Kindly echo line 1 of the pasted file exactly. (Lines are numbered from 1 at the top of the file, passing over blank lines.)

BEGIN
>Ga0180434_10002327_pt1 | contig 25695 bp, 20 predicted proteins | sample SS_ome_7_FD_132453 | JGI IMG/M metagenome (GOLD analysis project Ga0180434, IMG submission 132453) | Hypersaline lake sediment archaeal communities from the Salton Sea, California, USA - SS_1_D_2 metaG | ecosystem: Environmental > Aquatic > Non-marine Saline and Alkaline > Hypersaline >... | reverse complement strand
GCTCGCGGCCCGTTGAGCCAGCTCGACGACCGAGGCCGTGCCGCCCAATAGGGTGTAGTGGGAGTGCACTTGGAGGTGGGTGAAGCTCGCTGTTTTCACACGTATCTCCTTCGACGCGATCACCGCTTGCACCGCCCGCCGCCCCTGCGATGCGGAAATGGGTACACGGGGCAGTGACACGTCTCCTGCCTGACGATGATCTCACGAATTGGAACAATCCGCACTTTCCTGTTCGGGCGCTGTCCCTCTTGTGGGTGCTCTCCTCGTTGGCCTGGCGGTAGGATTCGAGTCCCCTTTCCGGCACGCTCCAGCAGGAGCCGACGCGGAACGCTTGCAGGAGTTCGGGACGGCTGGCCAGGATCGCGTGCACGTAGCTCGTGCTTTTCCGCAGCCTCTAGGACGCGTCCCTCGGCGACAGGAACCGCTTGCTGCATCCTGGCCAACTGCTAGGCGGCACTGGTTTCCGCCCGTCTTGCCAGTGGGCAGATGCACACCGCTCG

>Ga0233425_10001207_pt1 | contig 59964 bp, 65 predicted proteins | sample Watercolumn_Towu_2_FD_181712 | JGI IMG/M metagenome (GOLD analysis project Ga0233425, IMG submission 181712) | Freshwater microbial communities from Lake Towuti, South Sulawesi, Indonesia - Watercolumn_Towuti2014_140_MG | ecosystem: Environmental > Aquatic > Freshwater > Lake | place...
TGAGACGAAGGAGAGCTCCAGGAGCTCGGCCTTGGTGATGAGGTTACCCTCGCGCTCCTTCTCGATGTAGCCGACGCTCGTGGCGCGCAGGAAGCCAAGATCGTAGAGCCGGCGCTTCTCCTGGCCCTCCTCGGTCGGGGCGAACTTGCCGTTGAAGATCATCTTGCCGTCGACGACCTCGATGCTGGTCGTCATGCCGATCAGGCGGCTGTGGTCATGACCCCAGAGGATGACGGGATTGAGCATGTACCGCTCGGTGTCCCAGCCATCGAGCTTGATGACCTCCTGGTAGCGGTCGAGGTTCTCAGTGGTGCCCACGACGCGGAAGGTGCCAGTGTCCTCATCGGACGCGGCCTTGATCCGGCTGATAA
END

>Ga0180434_10002327_pt1 | contig 25695 bp, 20 predicted proteins | sample SS_ome_7_FD_132453 | JGI IMG/M metagenome (GOLD analysis project Ga0180434, IMG submission 132453) | Hypersaline lake sediment archaeal communities from the Salton Sea, California, USA - SS_1_D_2 metaG | ecosystem: Environmental > Aquatic > Non-marine Saline and Alkaline > Hypersaline >... | reverse complement strand